Just like humans, pets need medical imaging, too. Pet radiology is a diagnostic tool used to assess health issues in animals when the vet needs more information from symptoms such as vomiting, coughing, or limping, and is available in x-rays, ultrasounds, MRIs, and CT scans. Medical imaging for pets is generally non-invasive and painless for pets.
It’s hard to see your pet in pain from an injury or symptom that just won’t pass. At VetSet, we offer comprehensive care at our animal clinic including medical imaging for pets. This type of diagnostic tool can be stressful for both you and your pet, so learn more about pet radiology in today’s post.
Medical imagery for pets is beneficial to their health and wellness because it can identify a concern not immediately apparent and provide clear, concise insight to the “whats and whys” of your pet’s symptoms. Pet medical imaging also gives timely diagnoses so your pet can receive better care, faster.
Your vet will always begin with an examination before they even decide on medical imaging, and may determine radiology is needed to collect additional information for a diagnosis and treatment plan. Vets will generally implement x-rays first, however other imaging such as an ultrasound may be needed for a better look in a specific area of the body.
The goal of medical imaging is to get the final diagnosis, if possible. The vet wants to reach a conclusion and start treating your pet just as much as you. However, depending on your pet’s case, they may need multiple tests before the final diagnosis. For example, if an MRI reveals a mass, your pet may need a follow up for a biopsy to conclude if it’s malignant or benign.
Is there ever sedation or anesthesia involved?
Sedation or anesthesia all depends on the medical imaging being used and their overall comfort level. In most cases with pet radiology, nothing is needed because in the procedure in itself is painless, but if your pet is in pain from a possible broken leg there are options to make your pet more comfortable.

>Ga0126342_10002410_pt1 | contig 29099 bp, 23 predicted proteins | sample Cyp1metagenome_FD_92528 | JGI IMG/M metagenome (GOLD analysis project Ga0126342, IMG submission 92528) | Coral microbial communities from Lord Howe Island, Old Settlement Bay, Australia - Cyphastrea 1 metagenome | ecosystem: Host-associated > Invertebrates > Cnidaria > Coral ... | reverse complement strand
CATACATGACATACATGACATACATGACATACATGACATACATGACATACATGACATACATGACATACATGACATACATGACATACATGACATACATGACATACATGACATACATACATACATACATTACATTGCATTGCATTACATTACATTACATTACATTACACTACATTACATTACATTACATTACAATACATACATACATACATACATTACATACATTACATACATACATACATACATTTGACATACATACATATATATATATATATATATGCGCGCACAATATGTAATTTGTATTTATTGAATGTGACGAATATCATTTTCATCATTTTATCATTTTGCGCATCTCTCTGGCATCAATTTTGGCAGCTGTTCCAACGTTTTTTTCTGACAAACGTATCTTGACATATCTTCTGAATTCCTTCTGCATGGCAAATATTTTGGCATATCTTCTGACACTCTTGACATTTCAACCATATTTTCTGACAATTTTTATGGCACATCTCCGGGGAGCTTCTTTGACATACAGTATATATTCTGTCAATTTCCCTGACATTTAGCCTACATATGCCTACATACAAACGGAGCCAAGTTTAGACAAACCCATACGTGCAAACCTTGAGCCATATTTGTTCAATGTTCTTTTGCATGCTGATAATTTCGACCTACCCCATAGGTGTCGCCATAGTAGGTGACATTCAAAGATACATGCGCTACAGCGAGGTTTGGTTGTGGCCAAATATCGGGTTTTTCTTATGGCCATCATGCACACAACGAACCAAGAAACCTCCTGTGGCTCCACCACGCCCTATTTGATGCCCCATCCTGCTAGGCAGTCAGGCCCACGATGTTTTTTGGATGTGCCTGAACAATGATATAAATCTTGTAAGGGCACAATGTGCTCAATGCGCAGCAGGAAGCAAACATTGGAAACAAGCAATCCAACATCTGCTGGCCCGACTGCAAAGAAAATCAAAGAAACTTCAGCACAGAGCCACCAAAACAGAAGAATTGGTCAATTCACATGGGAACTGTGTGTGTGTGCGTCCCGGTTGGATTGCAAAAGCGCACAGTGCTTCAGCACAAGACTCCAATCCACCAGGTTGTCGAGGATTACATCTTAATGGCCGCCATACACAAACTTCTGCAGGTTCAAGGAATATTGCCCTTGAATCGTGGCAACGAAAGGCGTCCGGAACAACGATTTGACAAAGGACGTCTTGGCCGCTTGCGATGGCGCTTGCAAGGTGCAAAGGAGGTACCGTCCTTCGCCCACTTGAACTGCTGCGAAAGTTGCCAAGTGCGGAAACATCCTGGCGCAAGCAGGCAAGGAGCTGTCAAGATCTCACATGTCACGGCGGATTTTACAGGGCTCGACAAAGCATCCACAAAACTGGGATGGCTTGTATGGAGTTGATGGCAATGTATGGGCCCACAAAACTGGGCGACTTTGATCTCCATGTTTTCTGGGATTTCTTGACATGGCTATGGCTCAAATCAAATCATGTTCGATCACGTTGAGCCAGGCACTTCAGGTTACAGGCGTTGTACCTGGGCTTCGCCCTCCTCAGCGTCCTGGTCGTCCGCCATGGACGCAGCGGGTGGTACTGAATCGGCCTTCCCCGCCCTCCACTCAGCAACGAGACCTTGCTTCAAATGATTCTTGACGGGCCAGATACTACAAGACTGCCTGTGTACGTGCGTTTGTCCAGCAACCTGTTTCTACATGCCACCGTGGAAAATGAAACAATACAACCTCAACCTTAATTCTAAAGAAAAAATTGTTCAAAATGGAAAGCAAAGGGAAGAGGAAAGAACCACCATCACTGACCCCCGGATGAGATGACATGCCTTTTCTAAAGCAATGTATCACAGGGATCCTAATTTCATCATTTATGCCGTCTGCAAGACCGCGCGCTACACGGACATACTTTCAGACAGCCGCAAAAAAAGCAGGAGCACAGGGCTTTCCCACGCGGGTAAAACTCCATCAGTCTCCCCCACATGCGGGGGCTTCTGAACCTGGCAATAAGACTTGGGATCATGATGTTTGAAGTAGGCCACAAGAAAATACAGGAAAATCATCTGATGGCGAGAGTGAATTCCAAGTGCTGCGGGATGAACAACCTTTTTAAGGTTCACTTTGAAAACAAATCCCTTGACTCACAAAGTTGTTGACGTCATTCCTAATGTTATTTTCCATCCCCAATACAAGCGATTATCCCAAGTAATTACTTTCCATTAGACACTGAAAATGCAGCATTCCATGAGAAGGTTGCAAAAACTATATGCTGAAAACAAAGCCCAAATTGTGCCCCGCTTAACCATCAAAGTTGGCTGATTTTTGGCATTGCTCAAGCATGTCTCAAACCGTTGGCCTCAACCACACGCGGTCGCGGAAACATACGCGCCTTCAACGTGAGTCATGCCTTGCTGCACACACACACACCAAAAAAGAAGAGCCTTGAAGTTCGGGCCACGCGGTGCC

If your pet requires an MRI or CT scan, anesthesia is almost always used because your pet needs to remain absolutely still to get the images — any movement can mess up the image and render unclear and hard to read results.
What The Medical Diagnostics Are Used For
Pet medical imaging is used for health issues to help a vet get a better picture of what’s going on and thus, a better, quicker timeline for treatment.
X-rays – These are the most common form of radiology used by vets and are used to help diagnose the following:
X-rays aren’t always the right option for certain diseases and conditions, so your vet may prefer other medical imaging based on your pet’s symptoms. The radiation your pet is exposed to is minor, but talk with your vet if you have concerns.
Ultrasound – An ultrasound is also one of the most common types of medical imaging used on pets. An ultrasound is a high-frequency sound beam that is projected to a specific area on your pet’s body. These diagnostics are better for detecting abdominal issues and can be used complementary to x-rays for a more acute look in a distinct area.
CT Scans and MRIs – A CT scan is a type of x-ray that provides different slices of your pet’s body, and are great for determining issues in the joints, head, and chest. MRIs, unlike x-rays, implement radio waves and a magnetic field to creates images and are effective in finding changes in tissues and are better for detecting strokes, brain conditions, herniated discs, and spinal cord concerns.
There are times when a vet examination is inconclusive and vets need to gather more information to give you and your pet the correct diagnosis and treatment. Medical imaging and pet radiology does just this — it gives insight to the internal structures that can’t be seen, or sometimes felt, with just an examination.
If you think your pet needs a closer look, work with us at VetSet in Carroll Gardens.